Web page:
STAGE 1, today: Individual time trial: 8.6 miles in Utrecht, Netherlands.
A Tour de France contender does not want to be in the position of regretting a few lost seconds on July 26.
The individual time trial gives contenders the chance to gain precious time on their rivals, pull on the yellow jersey and send out a strong statement of intent. It also gives his team the chance to take early control.
While not a favorite for the stage win itself, former Tour champion Chris Froome will be favored to gain some precious time on his main rivals, Alberto Contador, and defending champ Vincenzo Nibali.
STAGE 4, Tuesday: Hilly 139-mile trek from Seraing to Cambrai in France’s Nord-Pas-de-Calais region.
It is the longest of the Tour and promises to be a tricky one. Riders have to tackle seven sectors of cobblestones over a combined distance of 8 miles, and Froome may be having nightmares about it.
As the defending champ last year, the British rider crashed on the cobbles in the fifth stage and went out of the race.
While Froome struggled badly, Nibali thrilled fans with his fantastic bike handling on the treacherous stones.
STAGE 12, July 16: 121 miles from Lannemezan to Plateau de Beille.
After two days of climbing in the Pyrenees, some riders will be dreading this slog.
One of the main contenders could strike a serious blow with an audacious attack on the final climb up Plateau de Beille, a reputed Tour climb.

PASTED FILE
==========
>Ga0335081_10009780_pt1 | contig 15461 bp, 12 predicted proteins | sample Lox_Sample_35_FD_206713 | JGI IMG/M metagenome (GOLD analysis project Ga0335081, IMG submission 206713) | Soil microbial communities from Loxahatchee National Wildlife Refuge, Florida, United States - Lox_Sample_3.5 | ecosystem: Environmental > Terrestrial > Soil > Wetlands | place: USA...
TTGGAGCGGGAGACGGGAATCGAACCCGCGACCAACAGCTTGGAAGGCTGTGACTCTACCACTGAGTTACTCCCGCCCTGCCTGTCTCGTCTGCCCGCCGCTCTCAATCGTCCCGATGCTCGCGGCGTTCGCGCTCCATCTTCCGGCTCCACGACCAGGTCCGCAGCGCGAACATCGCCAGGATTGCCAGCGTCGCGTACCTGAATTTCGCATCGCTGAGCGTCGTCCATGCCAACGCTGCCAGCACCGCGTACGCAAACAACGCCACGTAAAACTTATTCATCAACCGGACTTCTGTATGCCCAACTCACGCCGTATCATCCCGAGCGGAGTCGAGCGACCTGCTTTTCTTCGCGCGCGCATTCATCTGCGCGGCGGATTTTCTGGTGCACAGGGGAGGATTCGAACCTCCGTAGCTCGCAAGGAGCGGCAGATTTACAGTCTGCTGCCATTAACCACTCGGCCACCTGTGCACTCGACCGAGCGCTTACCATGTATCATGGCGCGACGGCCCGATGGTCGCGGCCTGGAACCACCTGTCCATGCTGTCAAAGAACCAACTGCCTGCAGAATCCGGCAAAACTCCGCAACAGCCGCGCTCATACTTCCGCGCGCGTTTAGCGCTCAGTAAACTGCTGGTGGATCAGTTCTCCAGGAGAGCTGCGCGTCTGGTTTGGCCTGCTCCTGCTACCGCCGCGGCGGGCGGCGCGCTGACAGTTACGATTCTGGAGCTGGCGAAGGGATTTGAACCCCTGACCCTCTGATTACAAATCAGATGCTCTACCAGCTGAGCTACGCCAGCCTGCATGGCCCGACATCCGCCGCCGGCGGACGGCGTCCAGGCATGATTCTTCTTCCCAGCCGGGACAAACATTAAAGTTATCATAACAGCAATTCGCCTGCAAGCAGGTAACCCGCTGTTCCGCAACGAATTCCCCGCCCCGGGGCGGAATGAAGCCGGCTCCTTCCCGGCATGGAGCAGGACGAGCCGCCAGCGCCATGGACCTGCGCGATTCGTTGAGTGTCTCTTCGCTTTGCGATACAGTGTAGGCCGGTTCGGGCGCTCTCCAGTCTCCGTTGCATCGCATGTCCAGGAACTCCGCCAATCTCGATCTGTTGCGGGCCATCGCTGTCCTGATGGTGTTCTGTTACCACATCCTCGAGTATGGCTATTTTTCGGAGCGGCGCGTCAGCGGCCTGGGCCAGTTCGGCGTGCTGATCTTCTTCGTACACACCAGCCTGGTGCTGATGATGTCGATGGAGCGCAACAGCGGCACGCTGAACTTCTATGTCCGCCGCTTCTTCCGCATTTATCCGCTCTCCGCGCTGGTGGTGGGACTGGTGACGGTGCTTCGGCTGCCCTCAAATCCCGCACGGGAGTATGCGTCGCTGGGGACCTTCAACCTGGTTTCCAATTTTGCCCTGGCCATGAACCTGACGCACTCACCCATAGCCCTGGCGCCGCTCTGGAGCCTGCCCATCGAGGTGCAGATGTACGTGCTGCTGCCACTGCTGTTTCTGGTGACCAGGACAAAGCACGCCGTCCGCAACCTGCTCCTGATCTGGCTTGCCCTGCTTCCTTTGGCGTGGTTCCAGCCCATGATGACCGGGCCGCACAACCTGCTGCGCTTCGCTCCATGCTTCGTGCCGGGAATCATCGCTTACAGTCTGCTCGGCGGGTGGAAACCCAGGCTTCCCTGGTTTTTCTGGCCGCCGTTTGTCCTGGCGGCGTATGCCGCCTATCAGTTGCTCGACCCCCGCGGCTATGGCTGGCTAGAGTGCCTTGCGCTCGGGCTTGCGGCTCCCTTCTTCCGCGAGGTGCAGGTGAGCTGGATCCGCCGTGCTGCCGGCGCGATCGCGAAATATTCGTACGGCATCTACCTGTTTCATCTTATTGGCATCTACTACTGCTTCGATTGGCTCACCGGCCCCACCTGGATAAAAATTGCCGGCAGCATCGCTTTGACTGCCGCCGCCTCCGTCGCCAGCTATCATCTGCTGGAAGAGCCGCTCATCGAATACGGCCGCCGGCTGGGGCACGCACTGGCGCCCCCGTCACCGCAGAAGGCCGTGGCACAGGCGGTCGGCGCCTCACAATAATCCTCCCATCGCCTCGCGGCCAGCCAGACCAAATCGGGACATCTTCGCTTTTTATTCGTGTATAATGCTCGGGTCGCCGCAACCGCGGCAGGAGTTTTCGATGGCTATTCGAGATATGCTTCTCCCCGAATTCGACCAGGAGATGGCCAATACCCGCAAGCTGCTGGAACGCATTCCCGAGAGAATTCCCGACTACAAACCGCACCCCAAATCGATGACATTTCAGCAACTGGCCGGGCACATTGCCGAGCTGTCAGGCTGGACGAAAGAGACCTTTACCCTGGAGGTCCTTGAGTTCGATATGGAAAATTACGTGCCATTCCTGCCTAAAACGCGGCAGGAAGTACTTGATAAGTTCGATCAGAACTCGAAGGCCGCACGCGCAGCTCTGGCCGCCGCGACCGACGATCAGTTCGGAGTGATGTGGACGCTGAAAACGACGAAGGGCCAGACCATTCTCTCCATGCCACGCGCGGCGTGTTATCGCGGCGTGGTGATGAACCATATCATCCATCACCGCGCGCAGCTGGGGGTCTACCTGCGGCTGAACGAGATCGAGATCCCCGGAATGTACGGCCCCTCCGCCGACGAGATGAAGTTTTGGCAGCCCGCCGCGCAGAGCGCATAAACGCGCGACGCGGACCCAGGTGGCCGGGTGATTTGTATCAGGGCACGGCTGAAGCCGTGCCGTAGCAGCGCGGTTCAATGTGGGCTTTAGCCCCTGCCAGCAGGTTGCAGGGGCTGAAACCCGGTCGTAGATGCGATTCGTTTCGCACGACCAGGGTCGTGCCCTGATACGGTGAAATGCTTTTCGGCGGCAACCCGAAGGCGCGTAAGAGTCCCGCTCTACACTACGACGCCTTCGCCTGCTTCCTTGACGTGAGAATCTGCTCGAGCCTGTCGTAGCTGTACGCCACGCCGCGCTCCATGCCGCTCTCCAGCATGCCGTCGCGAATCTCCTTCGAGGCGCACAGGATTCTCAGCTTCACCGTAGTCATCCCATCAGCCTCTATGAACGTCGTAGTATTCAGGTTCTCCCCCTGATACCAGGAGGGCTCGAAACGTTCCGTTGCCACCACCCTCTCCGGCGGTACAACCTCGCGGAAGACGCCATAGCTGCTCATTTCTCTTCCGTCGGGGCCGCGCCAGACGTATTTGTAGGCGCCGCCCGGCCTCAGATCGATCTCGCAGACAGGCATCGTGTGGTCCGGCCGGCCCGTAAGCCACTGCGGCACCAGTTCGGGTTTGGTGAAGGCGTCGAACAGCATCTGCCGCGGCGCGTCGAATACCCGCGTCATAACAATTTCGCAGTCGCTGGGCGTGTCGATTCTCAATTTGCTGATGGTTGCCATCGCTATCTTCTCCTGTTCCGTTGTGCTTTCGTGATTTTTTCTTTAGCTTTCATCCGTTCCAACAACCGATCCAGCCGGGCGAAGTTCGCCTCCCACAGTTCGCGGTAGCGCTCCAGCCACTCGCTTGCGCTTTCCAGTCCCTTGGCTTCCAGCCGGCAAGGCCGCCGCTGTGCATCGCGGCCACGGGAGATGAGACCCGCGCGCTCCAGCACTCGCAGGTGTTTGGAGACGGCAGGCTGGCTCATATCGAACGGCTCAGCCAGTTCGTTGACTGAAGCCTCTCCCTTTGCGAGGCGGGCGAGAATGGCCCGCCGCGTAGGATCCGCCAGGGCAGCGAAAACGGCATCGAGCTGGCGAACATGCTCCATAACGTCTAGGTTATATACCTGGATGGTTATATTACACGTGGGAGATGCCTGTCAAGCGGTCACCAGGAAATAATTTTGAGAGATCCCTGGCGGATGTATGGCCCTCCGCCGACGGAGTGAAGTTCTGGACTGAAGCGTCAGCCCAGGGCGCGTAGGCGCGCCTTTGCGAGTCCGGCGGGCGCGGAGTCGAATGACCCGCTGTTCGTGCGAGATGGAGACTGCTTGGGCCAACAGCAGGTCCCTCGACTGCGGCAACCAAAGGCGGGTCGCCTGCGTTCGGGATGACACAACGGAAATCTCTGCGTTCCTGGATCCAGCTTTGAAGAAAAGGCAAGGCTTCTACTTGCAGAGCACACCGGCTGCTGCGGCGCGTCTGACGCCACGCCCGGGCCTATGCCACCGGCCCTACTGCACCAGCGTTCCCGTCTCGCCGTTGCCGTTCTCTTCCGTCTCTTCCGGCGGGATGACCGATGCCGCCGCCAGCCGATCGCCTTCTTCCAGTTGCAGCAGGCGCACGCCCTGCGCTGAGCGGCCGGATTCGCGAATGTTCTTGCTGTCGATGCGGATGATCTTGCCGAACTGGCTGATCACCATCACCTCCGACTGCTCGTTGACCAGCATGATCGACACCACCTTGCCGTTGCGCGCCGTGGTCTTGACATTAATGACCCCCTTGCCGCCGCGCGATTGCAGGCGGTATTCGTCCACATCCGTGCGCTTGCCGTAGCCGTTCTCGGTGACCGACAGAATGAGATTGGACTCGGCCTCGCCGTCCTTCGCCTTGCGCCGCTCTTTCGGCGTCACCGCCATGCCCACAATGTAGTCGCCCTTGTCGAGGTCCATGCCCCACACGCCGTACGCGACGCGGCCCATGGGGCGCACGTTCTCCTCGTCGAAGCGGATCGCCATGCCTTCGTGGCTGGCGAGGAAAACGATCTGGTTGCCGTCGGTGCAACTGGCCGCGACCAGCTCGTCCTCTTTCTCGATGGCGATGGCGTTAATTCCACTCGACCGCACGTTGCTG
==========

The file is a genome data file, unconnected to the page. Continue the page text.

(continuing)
But before that, there are two extremely tough Category 1 climbs – the second-most difficult category in the race.
The first comes approaching the halfway point on the Col de la Core, a 9-mile ascent with a 5.7 percent gradient. The next is tougher: 8 miles with a 6 per- cent gradient up Port de Lers.
Then, it’s time for Plateau de Beille, known as an Hors Categorie – or HC – climb because it is beyond classification. A desperately tough ascent of 10 miles with a 7.9 percent gradient.
STAGE 20, July 25: 68.5 miles from Modane Valfrejus to the Alpe d’Huez, arguably the most famed of all the Tour’s reputed climbs.
After three days of climbing in the Alps, many riders will already be on the verge of breaking point when they reach the penultimate stage.
What awaits them could either tip them over the edge, or closer to victory.
In 2013, hundreds of thousands of frenzied fans – many of them swilling beer, or dressed in wacky fancy dress outfits – packed the 9 miles of the climb, giving the impression of large armies camped on each of the 21 tortuous bends.
This is the last real day of action before the race ends with its largely ceremonial final stage on the Champs-Elysees.
If the race is close, which organizers must dearly hope it will be, it will be settled on this famed climb: A perfect ending.
Jerome Pugmire, AP
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